The roles of dispersal limitation, climatic niches and glacial history in endemism of the North American bryophyte flora
American Journal of Botany
Premise: Bryophytes (mosses, liverworts, and hornworts) tend to have very large geographic ranges, which impedes progress toward understanding the drivers of diversification and extinction. This study aimed to investigate whether North American endemics differ geographically from more widespread species and whether differences in climatic niche or traits related to dispersal and establishment differ between endemics and more widespread species. Methods: All available herbarium records of bryophytes from North America north of Mexico (106 collections) were used. Traits related to dispersal were obtained from the literature. Analyses tested whether range sizes and extents differed between endemics and nonendemics, and whether trait differences were associated with endemism. Climate data were used to determine whether differences in niche breadth are present between endemics and nonendemics, and whether suitable climate for endemics occurs outside North America. Results: Nonendemics have range sizes twice as large as endemics and they occur farther north and have greater longitudinal extents. However, they do not have the widest niche breadths and do not differ in spore size (with few exceptions) or sexual condition. Asexual propagules are more prevalent among nonendemics. Climatic models indicate that substantial areas of climate suitable for endemics exist outside of North America. Conclusions: Distributions of endemics and nonendemics are consistent with an important role of glaciation in shaping the North American bryophyte flora. Endemics are not limited to the continent based on a lack of suitable climate elsewhere or by spore size or sexual condition.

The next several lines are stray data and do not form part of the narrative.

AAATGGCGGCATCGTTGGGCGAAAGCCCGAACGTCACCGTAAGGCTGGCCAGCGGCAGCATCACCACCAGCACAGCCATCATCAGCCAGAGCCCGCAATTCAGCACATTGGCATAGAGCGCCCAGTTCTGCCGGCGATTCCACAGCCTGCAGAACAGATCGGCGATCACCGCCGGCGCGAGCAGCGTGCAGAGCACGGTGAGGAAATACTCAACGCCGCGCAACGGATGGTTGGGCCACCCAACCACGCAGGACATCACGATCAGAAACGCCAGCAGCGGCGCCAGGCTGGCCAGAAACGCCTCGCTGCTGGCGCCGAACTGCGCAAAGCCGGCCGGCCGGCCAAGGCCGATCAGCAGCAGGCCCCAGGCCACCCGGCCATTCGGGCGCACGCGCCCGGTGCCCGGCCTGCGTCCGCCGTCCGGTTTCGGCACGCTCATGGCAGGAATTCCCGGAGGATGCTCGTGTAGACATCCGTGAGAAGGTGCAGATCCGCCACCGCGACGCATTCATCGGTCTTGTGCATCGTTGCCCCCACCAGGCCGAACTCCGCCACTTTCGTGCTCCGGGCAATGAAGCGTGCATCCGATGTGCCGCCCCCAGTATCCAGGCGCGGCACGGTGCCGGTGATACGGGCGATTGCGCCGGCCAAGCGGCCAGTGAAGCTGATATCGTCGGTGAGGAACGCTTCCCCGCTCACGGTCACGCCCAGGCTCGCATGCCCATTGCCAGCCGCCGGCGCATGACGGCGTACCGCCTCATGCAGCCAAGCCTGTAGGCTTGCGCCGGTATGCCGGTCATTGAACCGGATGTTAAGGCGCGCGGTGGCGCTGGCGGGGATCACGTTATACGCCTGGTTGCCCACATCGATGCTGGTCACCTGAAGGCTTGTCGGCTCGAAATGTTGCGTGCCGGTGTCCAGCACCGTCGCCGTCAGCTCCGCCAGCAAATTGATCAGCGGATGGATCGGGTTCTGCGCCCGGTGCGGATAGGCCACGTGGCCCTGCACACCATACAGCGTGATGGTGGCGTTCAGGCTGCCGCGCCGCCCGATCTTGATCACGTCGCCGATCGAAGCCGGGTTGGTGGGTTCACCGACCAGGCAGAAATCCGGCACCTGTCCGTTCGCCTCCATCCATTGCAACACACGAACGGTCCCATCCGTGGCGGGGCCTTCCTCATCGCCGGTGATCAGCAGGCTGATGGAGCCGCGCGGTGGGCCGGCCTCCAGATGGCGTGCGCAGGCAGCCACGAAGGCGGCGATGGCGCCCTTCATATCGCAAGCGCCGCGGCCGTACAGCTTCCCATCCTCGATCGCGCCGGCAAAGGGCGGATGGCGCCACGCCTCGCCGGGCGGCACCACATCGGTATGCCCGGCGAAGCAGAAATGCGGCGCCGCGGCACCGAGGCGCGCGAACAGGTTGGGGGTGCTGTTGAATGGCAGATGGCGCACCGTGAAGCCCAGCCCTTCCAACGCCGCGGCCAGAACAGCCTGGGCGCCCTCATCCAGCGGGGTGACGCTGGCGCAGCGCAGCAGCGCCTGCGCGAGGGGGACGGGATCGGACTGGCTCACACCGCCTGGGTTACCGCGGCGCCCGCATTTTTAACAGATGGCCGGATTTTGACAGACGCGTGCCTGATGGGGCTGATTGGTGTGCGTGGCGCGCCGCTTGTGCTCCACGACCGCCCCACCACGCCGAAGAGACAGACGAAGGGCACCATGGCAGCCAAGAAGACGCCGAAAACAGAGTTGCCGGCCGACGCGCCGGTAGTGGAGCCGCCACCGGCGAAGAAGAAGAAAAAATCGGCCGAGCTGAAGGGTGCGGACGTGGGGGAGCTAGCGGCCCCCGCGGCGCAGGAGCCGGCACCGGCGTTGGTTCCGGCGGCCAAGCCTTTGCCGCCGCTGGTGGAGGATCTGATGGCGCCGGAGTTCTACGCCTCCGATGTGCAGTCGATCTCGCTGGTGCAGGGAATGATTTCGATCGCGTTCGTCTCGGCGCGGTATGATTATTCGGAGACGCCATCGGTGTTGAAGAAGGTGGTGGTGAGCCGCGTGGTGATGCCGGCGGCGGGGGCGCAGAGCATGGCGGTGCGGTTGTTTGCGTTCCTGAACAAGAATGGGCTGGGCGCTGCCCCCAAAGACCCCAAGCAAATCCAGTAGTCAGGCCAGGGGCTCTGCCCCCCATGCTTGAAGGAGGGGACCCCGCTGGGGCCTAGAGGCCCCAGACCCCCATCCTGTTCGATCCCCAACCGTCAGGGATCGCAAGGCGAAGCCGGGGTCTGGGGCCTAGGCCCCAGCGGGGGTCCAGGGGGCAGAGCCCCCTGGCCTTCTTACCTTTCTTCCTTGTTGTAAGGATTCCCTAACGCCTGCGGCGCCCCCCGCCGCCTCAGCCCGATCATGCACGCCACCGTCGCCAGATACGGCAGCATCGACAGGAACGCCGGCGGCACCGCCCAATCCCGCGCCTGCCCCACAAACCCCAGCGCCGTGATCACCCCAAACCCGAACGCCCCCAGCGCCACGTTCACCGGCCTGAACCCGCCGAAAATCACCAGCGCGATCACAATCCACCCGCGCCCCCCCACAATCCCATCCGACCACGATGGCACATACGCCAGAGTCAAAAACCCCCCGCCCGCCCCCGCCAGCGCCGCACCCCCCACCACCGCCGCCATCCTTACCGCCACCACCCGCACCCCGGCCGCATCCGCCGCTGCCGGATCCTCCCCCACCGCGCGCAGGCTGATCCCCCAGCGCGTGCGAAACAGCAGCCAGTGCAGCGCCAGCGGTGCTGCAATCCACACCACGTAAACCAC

biogeography, bryophyte, dispersal, endemism, glaciation, niche modeling, North America
Benjamin E. Carter. "The roles of dispersal limitation, climatic niches and glacial history in endemism of the North American bryophyte flora" American Journal of Botany (2021): 1555-1567. https://doi.org/10.1002/ajb2.1721